March 06, 2017

Tired Legs, Moxie, and Defense

By Warren Grimes

The Pac-12 championship game was ... uhm .... memorable.

It started out as a contest that Stanford fans would want to forget. As quickly as possible.

Let’s look at some of the bad news.

Stanford scored only 12 points in the first quarter. Stanford scored even fewer points (11 each) in the next two quarters.

The 12-point first quarter was an accurate reflection of team’s game production (48 points). Oregon State scored 22 points in the first quarter, on pace to score 88 for the game.

Stanford’s 48-point production would have been enough to win only 6 games for the season. Only opponents like Northeastern, Wichita State, UC Davis and Yale scored fewer than 48 points against Stanford.

For the game, Stanford shot only 33% (and 27% from the three point line). Go-to player Erica McCall missed multiple lay ups and shot 20% for the game.

Oh, I almost forgot. Stanford won!

Showing single-minded determination, Stanford players clamped down on Sydney Wiese and other scorers to limit OSU to 21 points in the last three quarters of the game. That’s 7 points a quarter. Oregon State’s 22 points in the first quarter were more than they managed in the entire rest of the game.

This was record-setting defensive resolve. Sydney Wiese scored 13 points, but was 4-13 overall and 2-9 from three point land. Defensive moxie, however, seldom makes the record books.

But it wins games.

And as good as Stanford’s defense was, tired legs had something to do with the offensive output. Both teams had miserable shooting percentages in this game (OSU shot 32% to Stanford’s 33%).

One of the myths of Pac-12 tournament play is that young players can play back-to-back-to-back games without getting physically tired. They may lose focus, it is said, but they have the bounce-back stamina to perform on consecutive nights.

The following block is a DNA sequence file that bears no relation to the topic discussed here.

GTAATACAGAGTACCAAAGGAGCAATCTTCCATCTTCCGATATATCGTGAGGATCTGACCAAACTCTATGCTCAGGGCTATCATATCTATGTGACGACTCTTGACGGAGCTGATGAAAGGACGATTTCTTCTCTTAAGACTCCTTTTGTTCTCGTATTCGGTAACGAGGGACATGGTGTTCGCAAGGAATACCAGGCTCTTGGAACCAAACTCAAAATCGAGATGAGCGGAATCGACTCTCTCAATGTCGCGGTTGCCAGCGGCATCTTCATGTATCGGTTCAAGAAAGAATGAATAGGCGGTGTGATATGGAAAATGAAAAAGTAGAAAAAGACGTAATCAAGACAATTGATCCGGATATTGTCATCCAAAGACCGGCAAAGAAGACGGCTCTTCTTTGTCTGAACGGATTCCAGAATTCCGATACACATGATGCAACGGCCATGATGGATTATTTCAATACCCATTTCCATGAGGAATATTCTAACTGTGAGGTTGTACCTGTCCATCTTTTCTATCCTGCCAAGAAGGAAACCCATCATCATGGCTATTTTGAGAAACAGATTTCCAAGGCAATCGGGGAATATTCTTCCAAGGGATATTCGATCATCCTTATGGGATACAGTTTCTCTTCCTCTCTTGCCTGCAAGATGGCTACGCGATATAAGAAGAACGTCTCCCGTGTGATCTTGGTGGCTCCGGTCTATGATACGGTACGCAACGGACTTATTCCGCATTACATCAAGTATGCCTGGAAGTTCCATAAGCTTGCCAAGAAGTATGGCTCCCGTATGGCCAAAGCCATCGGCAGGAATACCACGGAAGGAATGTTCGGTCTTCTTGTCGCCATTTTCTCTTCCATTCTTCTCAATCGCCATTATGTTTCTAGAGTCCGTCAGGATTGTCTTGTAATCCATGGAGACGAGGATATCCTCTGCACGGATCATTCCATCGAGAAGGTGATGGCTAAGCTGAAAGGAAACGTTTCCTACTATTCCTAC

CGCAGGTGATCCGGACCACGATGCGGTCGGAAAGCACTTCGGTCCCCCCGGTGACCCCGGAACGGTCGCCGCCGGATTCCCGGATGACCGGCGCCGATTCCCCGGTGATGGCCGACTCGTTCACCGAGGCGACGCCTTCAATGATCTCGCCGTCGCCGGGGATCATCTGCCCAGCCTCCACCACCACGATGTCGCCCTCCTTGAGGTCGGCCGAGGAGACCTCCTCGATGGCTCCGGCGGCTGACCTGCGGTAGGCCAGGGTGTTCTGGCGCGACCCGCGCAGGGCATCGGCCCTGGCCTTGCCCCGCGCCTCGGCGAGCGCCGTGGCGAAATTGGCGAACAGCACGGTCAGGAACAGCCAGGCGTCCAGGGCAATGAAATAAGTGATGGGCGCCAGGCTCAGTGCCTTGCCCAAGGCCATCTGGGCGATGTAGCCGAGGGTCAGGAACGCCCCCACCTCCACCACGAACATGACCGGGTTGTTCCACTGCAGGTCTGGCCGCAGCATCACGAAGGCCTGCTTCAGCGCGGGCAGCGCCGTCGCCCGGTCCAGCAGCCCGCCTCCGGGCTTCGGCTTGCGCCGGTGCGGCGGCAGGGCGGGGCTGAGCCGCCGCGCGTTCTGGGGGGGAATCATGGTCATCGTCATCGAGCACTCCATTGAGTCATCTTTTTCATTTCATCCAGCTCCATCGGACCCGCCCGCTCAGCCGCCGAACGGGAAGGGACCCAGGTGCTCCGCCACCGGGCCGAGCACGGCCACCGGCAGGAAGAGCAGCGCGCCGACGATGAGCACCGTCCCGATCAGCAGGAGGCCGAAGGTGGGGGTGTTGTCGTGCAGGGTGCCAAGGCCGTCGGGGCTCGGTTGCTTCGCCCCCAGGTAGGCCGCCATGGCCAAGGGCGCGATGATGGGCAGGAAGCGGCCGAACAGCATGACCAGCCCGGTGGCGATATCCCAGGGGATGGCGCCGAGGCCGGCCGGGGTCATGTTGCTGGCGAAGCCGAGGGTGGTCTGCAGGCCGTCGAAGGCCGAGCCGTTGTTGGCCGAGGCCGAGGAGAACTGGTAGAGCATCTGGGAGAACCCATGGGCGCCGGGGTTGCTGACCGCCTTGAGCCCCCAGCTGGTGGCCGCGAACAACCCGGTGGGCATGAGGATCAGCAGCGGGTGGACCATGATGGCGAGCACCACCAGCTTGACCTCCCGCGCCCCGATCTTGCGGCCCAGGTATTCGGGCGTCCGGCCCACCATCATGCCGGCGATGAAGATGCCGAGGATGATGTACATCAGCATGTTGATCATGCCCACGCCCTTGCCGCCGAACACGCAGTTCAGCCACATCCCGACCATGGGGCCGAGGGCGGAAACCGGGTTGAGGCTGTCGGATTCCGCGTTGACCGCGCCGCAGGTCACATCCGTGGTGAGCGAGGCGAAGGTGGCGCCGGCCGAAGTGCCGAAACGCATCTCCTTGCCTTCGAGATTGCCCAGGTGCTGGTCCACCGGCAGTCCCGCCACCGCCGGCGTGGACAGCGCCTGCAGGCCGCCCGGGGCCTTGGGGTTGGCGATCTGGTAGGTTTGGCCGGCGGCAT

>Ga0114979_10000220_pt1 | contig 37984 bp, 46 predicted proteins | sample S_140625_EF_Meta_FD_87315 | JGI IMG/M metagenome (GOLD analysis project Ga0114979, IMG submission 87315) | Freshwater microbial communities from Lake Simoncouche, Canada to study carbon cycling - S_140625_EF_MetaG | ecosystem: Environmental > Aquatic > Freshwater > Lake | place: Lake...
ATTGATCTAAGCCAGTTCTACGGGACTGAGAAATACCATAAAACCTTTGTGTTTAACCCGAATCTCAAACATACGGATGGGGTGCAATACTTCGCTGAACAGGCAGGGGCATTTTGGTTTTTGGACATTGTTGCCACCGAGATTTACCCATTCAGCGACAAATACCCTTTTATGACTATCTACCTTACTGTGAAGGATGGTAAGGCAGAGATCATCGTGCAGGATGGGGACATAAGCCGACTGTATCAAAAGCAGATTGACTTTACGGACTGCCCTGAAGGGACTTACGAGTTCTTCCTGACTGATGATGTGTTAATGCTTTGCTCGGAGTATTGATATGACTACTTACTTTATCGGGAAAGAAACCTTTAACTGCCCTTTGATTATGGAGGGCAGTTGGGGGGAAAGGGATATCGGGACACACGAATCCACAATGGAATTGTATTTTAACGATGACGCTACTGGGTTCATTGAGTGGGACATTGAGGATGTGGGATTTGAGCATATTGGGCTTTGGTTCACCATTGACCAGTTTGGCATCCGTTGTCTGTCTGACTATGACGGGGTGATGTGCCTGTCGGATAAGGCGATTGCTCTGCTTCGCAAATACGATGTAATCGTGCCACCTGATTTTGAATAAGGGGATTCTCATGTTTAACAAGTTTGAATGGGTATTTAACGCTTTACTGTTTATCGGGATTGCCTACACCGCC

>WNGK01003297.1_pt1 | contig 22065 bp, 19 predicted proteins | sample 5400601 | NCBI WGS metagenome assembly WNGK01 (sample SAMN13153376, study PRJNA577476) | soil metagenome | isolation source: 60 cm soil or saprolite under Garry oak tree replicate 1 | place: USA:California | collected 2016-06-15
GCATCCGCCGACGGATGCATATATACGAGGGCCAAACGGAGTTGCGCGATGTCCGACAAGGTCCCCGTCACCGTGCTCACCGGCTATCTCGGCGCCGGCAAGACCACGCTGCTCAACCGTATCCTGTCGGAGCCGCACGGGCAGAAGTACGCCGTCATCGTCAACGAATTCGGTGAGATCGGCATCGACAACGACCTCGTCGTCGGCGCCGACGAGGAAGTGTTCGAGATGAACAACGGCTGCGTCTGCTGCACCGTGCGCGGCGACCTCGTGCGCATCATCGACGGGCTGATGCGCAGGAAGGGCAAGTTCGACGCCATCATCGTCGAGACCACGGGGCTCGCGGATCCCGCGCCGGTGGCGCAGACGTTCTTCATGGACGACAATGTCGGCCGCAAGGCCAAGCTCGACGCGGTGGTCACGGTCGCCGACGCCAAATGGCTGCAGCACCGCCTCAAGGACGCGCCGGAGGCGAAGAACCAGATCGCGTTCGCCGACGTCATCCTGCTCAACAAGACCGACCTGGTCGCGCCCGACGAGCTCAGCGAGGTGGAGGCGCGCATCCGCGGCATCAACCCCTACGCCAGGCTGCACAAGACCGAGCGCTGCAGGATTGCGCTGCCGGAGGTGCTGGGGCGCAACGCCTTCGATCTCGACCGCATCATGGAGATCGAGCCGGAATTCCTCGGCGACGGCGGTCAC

I don’t buy it. Some may recall Chiney Ogwumike’s 3-point performance in a tournament end game against UCLA. In that Pac-12 tournament final, the All American great missed put backs and lay ups that should have been automatic for her. McCall’s missed bunnies should be seen in this context.

The player that led Stanford in scoring, Alanna Smith, scored 18 vital points. She also registered 4 blocks and a steal in 30 minutes on the court. Unlike McCall, Smith had played only 13 minutes the night before against Oregon.

Another player that played relatively little in the semi-final, Marta Sniezek, also came up big. She had only 2 points, but contributed 2 assists and 2 steals (no turnovers) while sharing the defensive burden of guarding Sydney Wiese.

All of this suggests that depth matters. It matters most in the Pac-12 tournament played on consecutive days. The NCAA tournament is slightly less grueling with roughly 48 hours off between games that come in pairs separated by a week. Rotation players such as Smith and Sniezek, however, could still be critical in making a deep tournament run. Tournament games are intense – and players who give their all in the first of paired games may need some help in the second.

Go Stanford!

1 comment:

Anonymous said...

Which is why it is so remarkable how Samuelson plays on both ends of the floor while being the focus of the defense.